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Jason Robards

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December 24, 1995
When Charles Champlin writes in "In the Arena" (Book Review Oct. 15) that Jason Robards gave a terrible performance in "Antony and Cleopatra," he is confusing that film with "Julius Caesar," in which Robards played Brutus opposite Charlton Heston's Mark Antony in 1970. Robards could handle Shakespeare; I saw him give a dynamic performance as Hotspur at Stratford, Conn., but he was indeed terrible as Brutus, reading his lines metronomically. As for the failure of Heston's film of "Antony and Cleopatra" (1973)
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CALIFORNIA | LOCAL
September 2, 2011
George Green Lyricist and songwriter George Green, 59, who wrote lyrics for some of John Mellencamp's biggest hits, as well as songs for Barbra Streisand and others, died Sunday in Albuquerque of a rapid-forming lung cancer, his wife, Kathryn, told the Herald-Times of Bloomington, Ind. Green was a boyhood friend of Mellencamp growing up in Seymour, Ind., and lived in Bloomington for many years before moving to New Mexico in...
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NEWS
December 27, 2000 | KEVIN THOMAS, TIMES STAFF WRITER
Two-time Academy Award winner Jason Robards, who had a distinguished acting career on stage, screen and television, died Tuesday after a long struggle with cancer. He was 78 and died at Bridgeport Hospital in Bridgeport, Conn.
ENTERTAINMENT
December 28, 2000 | CHARLES CHAMPLIN, SPECIAL TO THE TIMES
The greatest actors have the power to create such moments on stage or on screen that the viewer, remembering, can't quite be sure whether it is the actor or the character who comes to mind. For many of us, Jason Robards, who died Tuesday at the age of 78, was as good and credible a newspaperman as any of us ever knew. As Ben Bradlee, the high-powered editor at the Washington Post in "All the President's Men," Robards seemed an editor to the marrow of his bones and the soles of his feet.
ENTERTAINMENT
December 28, 2000 | CHARLES CHAMPLIN, SPECIAL TO THE TIMES
The greatest actors have the power to create such moments on stage or on screen that the viewer, remembering, can't quite be sure whether it is the actor or the character who comes to mind. For many of us, Jason Robards, who died Tuesday at the age of 78, was as good and credible a newspaperman as any of us ever knew. As Ben Bradlee, the high-powered editor at the Washington Post in "All the President's Men," Robards seemed an editor to the marrow of his bones and the soles of his feet.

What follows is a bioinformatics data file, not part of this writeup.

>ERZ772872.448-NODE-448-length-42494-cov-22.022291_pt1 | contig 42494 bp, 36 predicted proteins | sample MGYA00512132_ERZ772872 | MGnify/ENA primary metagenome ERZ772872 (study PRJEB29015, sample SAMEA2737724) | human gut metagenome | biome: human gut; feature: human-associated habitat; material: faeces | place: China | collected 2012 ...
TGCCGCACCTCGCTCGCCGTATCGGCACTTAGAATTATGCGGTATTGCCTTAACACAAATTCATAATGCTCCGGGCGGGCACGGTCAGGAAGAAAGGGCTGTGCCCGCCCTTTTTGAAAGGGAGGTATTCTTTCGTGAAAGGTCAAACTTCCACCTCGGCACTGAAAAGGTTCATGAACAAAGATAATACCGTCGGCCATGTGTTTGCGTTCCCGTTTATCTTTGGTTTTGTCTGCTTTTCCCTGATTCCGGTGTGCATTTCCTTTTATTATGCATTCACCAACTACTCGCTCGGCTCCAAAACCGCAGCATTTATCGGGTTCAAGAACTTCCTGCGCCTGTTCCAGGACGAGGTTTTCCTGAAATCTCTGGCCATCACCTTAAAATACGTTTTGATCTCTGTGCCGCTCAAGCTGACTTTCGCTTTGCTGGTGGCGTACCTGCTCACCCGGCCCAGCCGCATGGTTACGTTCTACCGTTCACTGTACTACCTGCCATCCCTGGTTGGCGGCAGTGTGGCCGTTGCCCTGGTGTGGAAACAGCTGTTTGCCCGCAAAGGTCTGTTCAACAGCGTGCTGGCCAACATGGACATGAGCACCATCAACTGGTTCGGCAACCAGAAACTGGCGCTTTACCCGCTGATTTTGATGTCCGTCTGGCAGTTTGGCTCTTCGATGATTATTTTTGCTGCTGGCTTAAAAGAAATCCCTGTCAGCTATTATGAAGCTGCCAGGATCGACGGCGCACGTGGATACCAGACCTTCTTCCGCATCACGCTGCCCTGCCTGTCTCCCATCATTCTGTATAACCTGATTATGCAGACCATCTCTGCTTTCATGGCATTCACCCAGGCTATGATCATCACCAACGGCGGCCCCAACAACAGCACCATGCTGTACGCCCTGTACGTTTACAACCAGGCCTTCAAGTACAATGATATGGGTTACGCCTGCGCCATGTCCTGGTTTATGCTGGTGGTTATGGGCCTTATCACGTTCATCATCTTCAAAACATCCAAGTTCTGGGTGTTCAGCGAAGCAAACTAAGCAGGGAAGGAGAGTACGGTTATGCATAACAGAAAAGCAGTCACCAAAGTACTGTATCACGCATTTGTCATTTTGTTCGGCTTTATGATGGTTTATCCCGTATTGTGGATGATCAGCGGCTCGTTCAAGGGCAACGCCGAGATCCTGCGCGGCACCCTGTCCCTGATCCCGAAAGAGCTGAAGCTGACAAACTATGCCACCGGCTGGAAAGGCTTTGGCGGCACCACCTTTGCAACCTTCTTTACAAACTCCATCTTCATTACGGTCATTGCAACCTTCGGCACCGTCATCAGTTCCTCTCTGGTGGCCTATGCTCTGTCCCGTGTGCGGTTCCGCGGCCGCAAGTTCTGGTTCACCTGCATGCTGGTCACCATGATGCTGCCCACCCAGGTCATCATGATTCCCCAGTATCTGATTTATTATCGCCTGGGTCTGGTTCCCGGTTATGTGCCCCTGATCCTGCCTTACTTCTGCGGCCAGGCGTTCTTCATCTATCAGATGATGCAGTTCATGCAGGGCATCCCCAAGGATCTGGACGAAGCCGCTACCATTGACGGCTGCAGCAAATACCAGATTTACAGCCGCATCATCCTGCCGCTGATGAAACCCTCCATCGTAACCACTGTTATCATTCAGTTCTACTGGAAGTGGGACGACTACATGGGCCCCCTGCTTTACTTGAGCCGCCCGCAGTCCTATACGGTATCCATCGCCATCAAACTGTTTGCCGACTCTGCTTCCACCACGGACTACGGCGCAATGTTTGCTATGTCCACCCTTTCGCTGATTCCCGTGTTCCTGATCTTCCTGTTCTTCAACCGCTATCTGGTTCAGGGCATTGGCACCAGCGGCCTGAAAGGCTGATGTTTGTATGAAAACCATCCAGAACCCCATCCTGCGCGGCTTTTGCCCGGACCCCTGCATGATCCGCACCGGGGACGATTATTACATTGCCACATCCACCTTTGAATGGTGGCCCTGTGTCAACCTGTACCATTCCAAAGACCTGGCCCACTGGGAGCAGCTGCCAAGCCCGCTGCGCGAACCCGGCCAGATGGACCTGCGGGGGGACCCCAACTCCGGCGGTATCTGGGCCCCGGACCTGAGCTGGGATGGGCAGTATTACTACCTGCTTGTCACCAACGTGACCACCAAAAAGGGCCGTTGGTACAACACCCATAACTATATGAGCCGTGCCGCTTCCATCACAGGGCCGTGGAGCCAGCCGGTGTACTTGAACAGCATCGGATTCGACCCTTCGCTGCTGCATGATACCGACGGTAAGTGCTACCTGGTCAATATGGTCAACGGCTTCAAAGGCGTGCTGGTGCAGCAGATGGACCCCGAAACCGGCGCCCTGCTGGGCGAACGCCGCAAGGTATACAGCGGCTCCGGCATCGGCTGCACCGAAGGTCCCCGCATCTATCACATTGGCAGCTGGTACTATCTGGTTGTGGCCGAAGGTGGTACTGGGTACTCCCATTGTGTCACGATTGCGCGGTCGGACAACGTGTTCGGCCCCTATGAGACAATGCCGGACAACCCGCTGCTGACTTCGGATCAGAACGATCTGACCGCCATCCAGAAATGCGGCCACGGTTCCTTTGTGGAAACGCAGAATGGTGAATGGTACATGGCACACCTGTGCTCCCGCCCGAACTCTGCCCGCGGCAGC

ENTERTAINMENT
January 13, 1987 | CHARLES CHAMPLIN, Compiled by Terry Atkinson
"Jason Robards Reads William Kennedy's 'Ironweed'." Newman (two cassettes). Robards' hoarse, down-home voice, hinting of hard days and long nights, is perfect casting for Kennedy's Francis Whelan, the Albany alcoholic who once played third base in Toronto and has come home after 22 years to confront the living and the dead from his past. Whelan and his comical-tragic pals earned Kennedy's novel a wholly deserved Pulitzer prize.
ENTERTAINMENT
April 25, 1991 | KEVIN THOMAS, TIMES STAFF WRITER
"Reunion" (at the Fine Arts and Town & Country), a compelling film of remarkable subtlety and insight, withholds its full meaning until its conclusion. Yet from the start we are caught up in the destiny of its hero, a rich, older Manhattan businessman (Jason Robards) whom we meet relaxing in Central Park while a child, presumably his granddaughter, plays nearby. Sitting in the sun, he is washed over by memories.
ENTERTAINMENT
December 24, 1999 | CHIP CREWS, WASHINGTON POST
"Oh," says the cab driver, suddenly interested. "This is Mr. Robards' house." The reaction is understandable, for the big brick structure, no less than the career that purchased it, commands respect even in this hyper-affluent New England town. Jason Robards and his wife, Lois, have lived here for 26 years, and the six acres, the beautiful lawns and trees, the broad oceanfront view, tell of solidity, prosperity and peace.
CALIFORNIA | LOCAL
September 2, 2011
George Green Lyricist and songwriter George Green, 59, who wrote lyrics for some of John Mellencamp's biggest hits, as well as songs for Barbra Streisand and others, died Sunday in Albuquerque of a rapid-forming lung cancer, his wife, Kathryn, told the Herald-Times of Bloomington, Ind. Green was a boyhood friend of Mellencamp growing up in Seymour, Ind., and lived in Bloomington for many years before moving to New Mexico in...
ENTERTAINMENT
February 9, 1986 | LOUIS SHEAFFER and \o7, Sheaffer is the author of "O'Neill: Son and Artist" and "O'Neill: Son and Playwright" (Little, Brown)